What is bookkeeping?  (Part 2)

Bookkeeping is the practice of recording financial data in a systematic manner with the objective of summarizing and reporting that information to managers, owners (shareholders), tax authorities, etc.

It has been around as long as there have been people and business transactions.

Since all businesses deal with money and the inputs and outputs involve someone's personal wealth, understanding what assets an organization possesses is vital for knowing how well it is doing and whether or not it will survive.

The bookkeeper maintains those records on a daily basis by entering price/quantity combinations into specific columns in one or more journals (books of original entry).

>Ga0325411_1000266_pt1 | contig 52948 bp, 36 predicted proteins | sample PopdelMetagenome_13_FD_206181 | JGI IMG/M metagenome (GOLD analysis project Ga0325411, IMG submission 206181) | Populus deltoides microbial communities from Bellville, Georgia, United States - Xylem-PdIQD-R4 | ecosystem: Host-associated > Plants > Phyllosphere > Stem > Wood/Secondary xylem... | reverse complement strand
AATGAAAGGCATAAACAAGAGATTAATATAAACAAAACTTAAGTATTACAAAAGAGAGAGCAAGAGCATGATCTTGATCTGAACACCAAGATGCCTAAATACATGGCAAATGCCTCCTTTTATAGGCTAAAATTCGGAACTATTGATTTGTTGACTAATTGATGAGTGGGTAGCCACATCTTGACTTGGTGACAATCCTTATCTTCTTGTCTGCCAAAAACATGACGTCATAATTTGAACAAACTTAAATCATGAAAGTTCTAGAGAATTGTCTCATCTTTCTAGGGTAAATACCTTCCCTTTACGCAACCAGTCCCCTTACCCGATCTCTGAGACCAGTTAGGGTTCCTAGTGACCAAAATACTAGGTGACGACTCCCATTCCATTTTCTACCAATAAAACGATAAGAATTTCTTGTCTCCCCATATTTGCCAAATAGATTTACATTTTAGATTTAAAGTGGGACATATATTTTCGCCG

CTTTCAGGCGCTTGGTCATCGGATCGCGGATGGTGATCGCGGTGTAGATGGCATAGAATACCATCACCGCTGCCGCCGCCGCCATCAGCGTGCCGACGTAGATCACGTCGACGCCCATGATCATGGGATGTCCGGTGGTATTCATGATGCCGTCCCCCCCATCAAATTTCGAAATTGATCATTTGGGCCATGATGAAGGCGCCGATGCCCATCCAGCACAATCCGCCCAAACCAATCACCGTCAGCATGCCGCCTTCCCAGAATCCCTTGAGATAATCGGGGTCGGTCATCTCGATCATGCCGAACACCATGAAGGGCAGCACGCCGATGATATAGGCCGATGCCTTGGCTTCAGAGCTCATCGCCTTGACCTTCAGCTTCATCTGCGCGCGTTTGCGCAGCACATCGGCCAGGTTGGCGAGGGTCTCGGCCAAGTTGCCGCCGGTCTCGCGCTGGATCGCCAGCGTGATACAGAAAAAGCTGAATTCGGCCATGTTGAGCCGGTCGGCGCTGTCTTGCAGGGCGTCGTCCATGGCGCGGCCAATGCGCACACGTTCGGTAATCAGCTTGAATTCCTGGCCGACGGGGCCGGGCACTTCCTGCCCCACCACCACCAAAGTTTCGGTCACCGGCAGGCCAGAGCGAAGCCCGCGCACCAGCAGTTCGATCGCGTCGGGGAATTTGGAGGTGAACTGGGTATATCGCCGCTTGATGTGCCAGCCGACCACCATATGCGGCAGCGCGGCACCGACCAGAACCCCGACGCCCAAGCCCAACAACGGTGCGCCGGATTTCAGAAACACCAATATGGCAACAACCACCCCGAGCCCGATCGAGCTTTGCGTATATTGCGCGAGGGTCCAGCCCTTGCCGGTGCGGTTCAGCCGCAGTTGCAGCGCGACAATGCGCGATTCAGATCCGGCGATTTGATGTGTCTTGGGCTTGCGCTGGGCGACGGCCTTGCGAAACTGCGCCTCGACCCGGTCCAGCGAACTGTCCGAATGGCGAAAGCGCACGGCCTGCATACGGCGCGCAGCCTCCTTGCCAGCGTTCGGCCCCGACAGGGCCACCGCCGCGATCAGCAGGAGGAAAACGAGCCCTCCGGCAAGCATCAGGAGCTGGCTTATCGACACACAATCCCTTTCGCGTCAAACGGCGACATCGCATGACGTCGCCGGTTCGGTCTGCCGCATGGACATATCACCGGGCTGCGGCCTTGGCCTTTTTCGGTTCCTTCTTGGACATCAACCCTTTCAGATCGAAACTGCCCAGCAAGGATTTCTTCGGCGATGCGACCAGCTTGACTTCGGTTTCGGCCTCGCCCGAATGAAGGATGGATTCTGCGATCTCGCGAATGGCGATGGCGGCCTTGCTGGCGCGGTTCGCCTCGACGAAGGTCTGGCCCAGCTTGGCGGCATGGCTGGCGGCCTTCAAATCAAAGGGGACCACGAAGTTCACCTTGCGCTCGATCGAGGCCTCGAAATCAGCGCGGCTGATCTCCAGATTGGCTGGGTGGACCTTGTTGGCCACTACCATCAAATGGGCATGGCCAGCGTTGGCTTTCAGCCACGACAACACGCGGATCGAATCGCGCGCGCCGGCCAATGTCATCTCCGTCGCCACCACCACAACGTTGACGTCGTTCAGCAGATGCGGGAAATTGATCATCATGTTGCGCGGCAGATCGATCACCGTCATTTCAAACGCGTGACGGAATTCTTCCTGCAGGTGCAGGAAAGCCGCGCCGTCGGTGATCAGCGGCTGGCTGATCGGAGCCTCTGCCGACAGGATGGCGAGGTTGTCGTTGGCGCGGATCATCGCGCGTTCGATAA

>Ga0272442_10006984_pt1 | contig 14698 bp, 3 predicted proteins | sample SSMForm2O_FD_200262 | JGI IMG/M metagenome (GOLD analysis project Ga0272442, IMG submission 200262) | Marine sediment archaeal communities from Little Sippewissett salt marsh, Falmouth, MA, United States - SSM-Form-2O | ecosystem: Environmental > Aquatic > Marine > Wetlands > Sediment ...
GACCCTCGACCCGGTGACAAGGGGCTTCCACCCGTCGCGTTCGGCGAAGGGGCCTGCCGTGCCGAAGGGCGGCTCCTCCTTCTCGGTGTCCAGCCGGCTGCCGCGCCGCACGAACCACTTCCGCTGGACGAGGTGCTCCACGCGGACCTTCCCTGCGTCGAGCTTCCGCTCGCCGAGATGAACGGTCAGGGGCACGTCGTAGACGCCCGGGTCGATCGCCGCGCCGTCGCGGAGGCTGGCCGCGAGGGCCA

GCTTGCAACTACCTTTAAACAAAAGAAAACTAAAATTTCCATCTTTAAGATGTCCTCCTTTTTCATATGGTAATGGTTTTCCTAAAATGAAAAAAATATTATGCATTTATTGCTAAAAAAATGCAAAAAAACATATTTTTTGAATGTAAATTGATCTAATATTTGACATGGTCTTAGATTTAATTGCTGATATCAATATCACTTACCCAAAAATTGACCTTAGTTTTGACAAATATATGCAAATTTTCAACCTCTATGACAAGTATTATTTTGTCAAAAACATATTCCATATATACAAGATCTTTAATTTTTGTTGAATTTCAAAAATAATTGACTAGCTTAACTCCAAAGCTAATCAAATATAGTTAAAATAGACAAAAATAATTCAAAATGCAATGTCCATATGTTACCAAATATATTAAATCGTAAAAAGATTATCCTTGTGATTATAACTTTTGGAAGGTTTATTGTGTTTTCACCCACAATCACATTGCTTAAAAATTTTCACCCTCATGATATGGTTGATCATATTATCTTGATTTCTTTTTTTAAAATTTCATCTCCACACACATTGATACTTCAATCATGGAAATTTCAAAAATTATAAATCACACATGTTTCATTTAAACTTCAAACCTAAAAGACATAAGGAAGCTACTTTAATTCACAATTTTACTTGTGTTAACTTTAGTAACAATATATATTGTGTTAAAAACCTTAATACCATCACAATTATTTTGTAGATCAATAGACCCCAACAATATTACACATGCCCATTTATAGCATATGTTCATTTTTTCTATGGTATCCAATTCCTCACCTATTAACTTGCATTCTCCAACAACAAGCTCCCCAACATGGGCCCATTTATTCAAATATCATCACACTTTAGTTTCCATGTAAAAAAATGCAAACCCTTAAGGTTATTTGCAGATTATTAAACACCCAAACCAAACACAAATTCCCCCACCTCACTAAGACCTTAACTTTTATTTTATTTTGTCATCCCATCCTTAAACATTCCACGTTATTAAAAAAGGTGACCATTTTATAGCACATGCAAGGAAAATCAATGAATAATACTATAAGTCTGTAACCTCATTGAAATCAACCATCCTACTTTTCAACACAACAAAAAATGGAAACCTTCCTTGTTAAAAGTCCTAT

Then they enter those numbers into ledgers (books of original entry) where they undergo further analysis such as subtotaling, totaling, balancing, etc.

Bookkeepers are the backbone of any business and have been used to maintain records for thousands of years in almost every civilization.

In ancient Rome, bookkeeping was taught as a minor subject along with arithmetic and geometry at schools in Greece from around 50 B.C. In 1300 A.D., Florence even had a guild specifically dedicated to training people for employment as accountants (a similar organization existed in Paris).

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